We all know that the American flag has 50 stars and 13 red-and-white stripes, but it didn’t look like that in the beginning.
The first American flag was dubbed the Continental Colors or the Grand Union Flag. It boasted familiar red-and-white stripes, but the Union Jack was in the field instead of stars. This flag was flown from American naval vessels in the first year of the Revolutionary War
On June 14, 1777, the American flag started shining with stars after the adoption of the Flag Resolution, passed by the Second Continental Congress: “Resolved, That the flag of the thirteen United States be thirteen stripes, alternate red and white; that the union be thirteen stars, white in a blue field, representing a new constellation.”
Any true-blue American can tell you that the stars on the flag represent the states, but did you know that the colors of the Star Spangled Banner are symbols, too? The red stands for valor, white for purity and blue for vigilance, perseverance and justice.
A man from Holland, visiting a friend in the states, was explaining the red, white and blue in the flag of Netherlands. “Our flag symbolizes our taxes,” the man said. “We get red when we talk about them, white when we get our tax bill, and blue after we pay them.” “That’s the same with us,” the American said, “only we see stars, too.”
In 1795, the flag started looking like the flag we know today with a field of stars instead of a circle. However, Congress added two more stripes with the admission of Vermont and Kentucky. The 15-star, 15-stripe flag was the flag immortalized in Francis Scott Key’s poem entitled “Defence of Ft. McHenry,” which later became The Star-Spangled Banner. President Herbert Hoover made Key’s poem, set to the melody of a British drinking song, our official national anthem on March 3, 1931.
When I was a kid, I learned that the first American flag was sewn by Betsy Ross, though some historians doubt this. What kids are not taught was that Betsy was a social scientist who developed the techniques now used by Gallup and others.
It started when she asked the Founding Fathers what they thought of the flag she had made. This was the origin of … the flag poll.
Speaking of flagpoles, Bubba and Junior were standing at the base of a flagpole, looking up.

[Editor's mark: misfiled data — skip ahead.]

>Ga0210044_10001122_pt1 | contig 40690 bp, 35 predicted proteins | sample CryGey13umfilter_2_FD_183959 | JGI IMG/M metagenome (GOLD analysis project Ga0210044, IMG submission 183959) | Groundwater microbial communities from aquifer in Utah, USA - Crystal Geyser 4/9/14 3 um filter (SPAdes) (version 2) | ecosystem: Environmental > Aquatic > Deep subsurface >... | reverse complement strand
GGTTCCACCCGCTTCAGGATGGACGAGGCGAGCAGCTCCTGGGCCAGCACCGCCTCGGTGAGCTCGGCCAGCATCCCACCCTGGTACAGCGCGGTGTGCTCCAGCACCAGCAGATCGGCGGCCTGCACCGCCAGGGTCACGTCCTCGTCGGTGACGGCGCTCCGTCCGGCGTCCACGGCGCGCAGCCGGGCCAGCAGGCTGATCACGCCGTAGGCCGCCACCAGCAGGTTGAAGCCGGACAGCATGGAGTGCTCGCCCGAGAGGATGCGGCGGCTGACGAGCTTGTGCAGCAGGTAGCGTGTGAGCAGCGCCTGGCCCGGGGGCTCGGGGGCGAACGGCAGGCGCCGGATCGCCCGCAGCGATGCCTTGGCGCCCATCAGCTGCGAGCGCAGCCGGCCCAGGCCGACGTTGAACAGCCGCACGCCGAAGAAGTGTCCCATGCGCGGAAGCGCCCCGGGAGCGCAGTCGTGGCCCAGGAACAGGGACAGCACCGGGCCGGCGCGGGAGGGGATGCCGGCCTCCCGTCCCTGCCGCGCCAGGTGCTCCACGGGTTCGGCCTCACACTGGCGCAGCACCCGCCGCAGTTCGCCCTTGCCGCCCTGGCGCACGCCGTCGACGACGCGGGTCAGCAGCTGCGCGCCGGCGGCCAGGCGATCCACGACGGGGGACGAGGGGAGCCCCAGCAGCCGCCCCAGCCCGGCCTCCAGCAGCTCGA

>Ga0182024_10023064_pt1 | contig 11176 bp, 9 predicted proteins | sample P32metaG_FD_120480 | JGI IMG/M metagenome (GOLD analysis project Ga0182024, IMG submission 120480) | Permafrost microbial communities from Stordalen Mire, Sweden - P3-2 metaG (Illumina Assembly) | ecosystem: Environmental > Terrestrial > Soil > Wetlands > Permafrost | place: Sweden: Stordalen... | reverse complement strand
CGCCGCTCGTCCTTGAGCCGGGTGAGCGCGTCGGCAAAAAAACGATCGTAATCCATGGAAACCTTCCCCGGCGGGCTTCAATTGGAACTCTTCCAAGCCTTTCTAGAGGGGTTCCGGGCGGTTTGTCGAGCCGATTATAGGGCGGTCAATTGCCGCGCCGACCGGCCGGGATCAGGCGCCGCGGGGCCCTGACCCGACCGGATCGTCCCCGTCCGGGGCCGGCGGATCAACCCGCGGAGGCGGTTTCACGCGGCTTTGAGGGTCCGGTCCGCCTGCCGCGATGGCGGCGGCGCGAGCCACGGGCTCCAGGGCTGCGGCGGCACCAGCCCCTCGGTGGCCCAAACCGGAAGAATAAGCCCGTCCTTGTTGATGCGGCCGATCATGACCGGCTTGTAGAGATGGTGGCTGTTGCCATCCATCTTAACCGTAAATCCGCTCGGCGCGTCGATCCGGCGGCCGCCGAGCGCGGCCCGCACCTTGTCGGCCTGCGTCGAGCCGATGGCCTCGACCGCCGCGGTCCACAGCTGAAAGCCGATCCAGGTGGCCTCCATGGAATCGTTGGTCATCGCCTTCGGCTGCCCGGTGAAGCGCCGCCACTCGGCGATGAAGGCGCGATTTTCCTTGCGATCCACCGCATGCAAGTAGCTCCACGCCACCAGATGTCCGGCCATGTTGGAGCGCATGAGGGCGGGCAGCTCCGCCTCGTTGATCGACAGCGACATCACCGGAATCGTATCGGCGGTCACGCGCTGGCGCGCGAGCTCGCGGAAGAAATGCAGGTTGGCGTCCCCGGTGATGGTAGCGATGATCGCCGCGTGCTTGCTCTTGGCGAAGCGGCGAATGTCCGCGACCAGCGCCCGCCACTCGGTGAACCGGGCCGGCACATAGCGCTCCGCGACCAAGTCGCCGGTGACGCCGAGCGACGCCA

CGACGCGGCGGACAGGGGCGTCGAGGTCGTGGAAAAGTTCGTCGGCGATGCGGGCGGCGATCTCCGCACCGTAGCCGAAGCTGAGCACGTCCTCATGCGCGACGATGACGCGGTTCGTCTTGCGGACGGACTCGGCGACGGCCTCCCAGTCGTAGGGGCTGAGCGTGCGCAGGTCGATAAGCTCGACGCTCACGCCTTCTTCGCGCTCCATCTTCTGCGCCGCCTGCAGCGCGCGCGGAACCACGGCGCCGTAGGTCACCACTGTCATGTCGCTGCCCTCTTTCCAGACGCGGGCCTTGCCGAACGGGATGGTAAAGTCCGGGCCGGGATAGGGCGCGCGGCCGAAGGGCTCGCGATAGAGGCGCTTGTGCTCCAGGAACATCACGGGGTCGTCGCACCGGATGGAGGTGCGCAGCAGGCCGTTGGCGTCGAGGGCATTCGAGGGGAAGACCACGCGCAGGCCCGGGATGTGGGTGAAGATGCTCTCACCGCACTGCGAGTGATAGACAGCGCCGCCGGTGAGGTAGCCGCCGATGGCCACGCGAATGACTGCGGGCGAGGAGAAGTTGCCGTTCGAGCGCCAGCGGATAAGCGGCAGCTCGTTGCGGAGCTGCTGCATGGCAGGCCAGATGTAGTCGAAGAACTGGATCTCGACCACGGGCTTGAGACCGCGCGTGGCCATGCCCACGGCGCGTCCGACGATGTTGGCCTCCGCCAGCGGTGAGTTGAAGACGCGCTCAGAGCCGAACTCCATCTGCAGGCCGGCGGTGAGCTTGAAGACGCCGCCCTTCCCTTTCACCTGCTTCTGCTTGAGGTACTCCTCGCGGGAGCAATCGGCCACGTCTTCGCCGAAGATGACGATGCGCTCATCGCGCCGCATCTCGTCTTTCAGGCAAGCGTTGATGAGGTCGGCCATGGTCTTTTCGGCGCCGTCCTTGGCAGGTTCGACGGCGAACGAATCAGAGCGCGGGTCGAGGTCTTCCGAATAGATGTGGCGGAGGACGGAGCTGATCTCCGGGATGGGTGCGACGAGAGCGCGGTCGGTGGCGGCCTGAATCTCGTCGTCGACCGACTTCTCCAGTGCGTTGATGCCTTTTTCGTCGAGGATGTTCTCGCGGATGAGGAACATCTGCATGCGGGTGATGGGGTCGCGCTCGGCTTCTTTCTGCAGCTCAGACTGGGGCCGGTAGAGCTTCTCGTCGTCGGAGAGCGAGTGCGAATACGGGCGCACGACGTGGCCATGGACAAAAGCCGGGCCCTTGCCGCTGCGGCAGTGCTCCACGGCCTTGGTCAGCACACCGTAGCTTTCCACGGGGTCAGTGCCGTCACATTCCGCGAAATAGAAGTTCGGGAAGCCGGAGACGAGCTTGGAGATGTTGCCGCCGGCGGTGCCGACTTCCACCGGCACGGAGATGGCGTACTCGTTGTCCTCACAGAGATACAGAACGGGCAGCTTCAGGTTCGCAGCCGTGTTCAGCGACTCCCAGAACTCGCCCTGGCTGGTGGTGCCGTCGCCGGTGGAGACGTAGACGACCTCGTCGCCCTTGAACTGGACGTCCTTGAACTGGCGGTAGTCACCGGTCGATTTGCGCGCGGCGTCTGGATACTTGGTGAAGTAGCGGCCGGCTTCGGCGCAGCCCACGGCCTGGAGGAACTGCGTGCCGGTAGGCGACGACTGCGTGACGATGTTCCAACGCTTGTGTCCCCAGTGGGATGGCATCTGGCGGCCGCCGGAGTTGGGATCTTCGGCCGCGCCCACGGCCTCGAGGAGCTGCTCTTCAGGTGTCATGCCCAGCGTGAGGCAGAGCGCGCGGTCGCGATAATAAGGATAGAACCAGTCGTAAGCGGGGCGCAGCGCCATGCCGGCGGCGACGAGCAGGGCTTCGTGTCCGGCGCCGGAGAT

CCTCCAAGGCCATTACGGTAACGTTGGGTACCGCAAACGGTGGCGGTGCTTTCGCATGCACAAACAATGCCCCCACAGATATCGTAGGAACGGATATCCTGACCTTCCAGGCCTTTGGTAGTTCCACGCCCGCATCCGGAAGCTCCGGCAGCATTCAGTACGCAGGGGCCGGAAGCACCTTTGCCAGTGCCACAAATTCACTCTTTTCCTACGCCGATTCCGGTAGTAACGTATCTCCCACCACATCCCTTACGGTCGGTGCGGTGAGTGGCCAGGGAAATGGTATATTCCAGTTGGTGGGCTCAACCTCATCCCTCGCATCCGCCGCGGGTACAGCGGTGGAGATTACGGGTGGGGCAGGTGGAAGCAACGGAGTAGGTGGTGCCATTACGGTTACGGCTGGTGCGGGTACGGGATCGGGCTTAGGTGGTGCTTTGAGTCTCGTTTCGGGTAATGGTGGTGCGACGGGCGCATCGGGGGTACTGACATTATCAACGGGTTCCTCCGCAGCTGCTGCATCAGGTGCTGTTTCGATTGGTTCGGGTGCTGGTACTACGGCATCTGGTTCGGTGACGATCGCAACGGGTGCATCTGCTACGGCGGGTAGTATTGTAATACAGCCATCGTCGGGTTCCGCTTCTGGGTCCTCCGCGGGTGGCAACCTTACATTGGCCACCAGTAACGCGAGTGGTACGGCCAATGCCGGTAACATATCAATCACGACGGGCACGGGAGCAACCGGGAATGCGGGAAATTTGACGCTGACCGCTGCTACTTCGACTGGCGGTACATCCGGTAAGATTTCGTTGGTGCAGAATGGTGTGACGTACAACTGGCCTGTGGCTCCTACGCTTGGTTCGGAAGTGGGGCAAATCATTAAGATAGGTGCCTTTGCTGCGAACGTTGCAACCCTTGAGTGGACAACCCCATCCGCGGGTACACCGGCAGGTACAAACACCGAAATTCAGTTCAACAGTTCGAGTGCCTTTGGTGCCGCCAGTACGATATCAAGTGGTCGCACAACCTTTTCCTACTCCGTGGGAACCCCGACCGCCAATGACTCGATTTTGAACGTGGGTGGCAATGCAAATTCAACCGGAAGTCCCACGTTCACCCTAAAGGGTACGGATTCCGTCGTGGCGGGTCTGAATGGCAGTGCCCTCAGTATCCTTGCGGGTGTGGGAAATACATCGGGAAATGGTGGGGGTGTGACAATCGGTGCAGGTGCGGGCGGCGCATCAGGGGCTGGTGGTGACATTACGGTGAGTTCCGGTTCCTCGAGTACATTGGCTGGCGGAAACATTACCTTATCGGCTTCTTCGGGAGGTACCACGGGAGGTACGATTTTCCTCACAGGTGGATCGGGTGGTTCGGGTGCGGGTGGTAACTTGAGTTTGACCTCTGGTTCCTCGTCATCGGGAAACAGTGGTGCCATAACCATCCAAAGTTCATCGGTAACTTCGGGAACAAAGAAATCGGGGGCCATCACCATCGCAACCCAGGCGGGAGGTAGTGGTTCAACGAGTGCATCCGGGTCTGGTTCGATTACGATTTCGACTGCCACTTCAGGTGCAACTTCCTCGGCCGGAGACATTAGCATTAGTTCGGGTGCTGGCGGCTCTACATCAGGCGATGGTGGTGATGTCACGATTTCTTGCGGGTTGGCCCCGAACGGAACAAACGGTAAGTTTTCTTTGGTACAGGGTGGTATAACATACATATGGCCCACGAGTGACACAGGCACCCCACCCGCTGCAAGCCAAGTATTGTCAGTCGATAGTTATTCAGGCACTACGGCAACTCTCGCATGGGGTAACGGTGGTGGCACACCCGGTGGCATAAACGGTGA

A blonde woman walked by and asked what they were doing. “We’re supposed to find the height of the flagpole,” said Bubba, “but we don’t have a ladder.” The woman took a wrench from her purse, loosened a few bolts, and laid the pole down. Then she took a tape measure from her pocket, stretched it out and announced, “Eighteen feet, six inches,” and walked away.
Junior shook his head and laughed. “Ain’t that just like a dumb blonde! We ask for the height, and she gives us the length!”
Did you know that you are not supposed to fly the flag in the dark, unless there is a light on it, and it should also not fly in bad weather? The United States Flag Code gives us this and many other guidelines for handling Old Glory. For instance, when the flag is lowered, no part of it should touch the ground or any other object except by waiting hands and arms.
The Flag Code also stipulates proper behavior during the Pledge of Allegiance. When we recite the pledge, we should stand at attention facing the flag with the right hand over the heart. When not in uniform men and women should remove any non-religious headdress with their right hands and hold it at the left shoulders, the hand being over the heart. Persons in uniform should remain silent, face the flag, and render the military salute.
A resident of Covina, CA recalls reading something years ago about a child reciting the Pledge this way: “I led the pigeons to the flag.” A man in Cleveland, when he was reciting the Pledge as a kid, wondered who Richard Stands was – as he explains it, “ You know – ‘I pledge allegiance to the flag and to the Republic for Richard Stands.’
All joking aside, let us honor Old Glory this Fourth of July and every day, ever-mindful of the republic for which it stands–and the brave men and women who have stood for it.